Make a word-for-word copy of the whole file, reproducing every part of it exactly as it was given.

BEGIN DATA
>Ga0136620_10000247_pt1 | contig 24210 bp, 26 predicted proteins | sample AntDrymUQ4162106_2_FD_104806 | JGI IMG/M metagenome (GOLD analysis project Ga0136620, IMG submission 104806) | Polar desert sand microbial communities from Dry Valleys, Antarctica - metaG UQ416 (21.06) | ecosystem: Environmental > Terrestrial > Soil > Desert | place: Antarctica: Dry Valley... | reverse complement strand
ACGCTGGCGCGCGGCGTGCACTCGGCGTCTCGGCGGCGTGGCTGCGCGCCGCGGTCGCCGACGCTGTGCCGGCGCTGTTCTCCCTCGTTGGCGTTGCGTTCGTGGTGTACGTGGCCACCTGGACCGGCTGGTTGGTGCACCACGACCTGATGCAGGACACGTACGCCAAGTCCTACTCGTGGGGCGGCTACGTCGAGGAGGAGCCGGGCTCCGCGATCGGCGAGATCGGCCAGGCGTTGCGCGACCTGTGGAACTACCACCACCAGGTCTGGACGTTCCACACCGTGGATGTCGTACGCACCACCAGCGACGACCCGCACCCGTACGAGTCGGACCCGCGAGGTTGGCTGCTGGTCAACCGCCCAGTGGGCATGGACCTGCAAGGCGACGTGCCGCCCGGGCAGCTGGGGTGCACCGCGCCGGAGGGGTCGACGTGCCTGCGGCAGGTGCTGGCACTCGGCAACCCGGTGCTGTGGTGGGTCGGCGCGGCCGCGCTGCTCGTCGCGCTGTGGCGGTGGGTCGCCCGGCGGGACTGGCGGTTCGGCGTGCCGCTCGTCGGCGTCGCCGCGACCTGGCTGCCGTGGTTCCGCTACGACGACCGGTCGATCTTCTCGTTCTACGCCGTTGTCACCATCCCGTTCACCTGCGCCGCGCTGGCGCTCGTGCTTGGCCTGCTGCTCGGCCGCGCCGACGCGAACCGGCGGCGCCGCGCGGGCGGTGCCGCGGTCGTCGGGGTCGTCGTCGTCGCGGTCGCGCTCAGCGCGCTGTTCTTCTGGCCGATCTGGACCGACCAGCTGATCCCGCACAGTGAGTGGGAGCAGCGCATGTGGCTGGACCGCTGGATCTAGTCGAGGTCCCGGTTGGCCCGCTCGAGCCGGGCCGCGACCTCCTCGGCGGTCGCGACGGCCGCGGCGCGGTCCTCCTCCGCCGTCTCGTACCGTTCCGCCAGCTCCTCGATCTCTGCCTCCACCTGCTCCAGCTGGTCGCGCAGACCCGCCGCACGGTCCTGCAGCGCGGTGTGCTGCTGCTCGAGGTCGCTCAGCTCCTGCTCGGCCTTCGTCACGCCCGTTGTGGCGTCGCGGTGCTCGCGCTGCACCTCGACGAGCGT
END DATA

>Ga0136620_10000247_pt1 | contig 24210 bp, 26 predicted proteins | sample AntDrymUQ4162106_2_FD_104806 | JGI IMG/M metagenome (GOLD analysis project Ga0136620, IMG submission 104806) | Polar desert sand microbial communities from Dry Valleys, Antarctica - metaG UQ416 (21.06) | ecosystem: Environmental > Terrestrial > Soil > Desert | place: Antarctica: Dry Valley... | reverse complement strand
ACGCTGGCGCGCGGCGTGCACTCGGCGTCTCGGCGGCGTGGCTGCGCGCCGCGGTCGCCGACGCTGTGCCGGCGCTGTTCTCCCTCGTTGGCGTTGCGTTCGTGGTGTACGTGGCCACCTGGACCGGCTGGTTGGTGCACCACGACCTGATGCAGGACACGTACGCCAAGTCCTACTCGTGGGGCGGCTACGTCGAGGAGGAGCCGGGCTCCGCGATCGGCGAGATCGGCCAGGCGTTGCGCGACCTGTGGAACTACCACCACCAGGTCTGGACGTTCCACACCGTGGATGTCGTACGCACCACCAGCGACGACCCGCACCCGTACGAGTCGGACCCGCGAGGTTGGCTGCTGGTCAACCGCCCAGTGGGCATGGACCTGCAAGGCGACGTGCCGCCCGGGCAGCTGGGGTGCACCGCGCCGGAGGGGTCGACGTGCCTGCGGCAGGTGCTGGCACTCGGCAACCCGGTGCTGTGGTGGGTCGGCGCGGCCGCGCTGCTCGTCGCGCTGTGGCGGTGGGTCGCCCGGCGGGACTGGCGGTTCGGCGTGCCGCTCGTCGGCGTCGCCGCGACCTGGCTGCCGTGGTTCCGCTACGACGACCGGTCGATCTTCTCGTTCTACGCCGTTGTCACCATCCCGTTCACCTGCGCCGCGCTGGCGCTCGTGCTTGGCCTGCTGCTCGGCCGCGCCGACGCGAACCGGCGGCGCCGCGCGGGCGGTGCCGCGGTCGTCGGGGTCGTCGTCGTCGCGGTCGCGCTCAGCGCGCTGTTCTTCTGGCCGATCTGGACCGACCAGCTGATCCCGCACAGTGAGTGGGAGCAGCGCATGTGGCTGGACCGCTGGATCTAGTCGAGGTCCCGGTTGGCCCGCTCGAGCCGGGCCGCGACCTCCTCGGCGGTCGCGACGGCCGCGGCGCGGTCCTCCTCCGCCGTCTCGTACCGTTCCGCCAGCTCCTCGATCTCTGCCTCCACCTGCTCCAGCTGGTCGCGCAGACCCGCCGCACGGTCCTGCAGCGCGGTGTGCTGCTGCTCGAGGTCGCTCAGCTCCTGCTCGGCCTTCGTCACGCCCGTTGTGGCGTCGCGGTGCTCGCGCTGCACCTCGACGAGCGT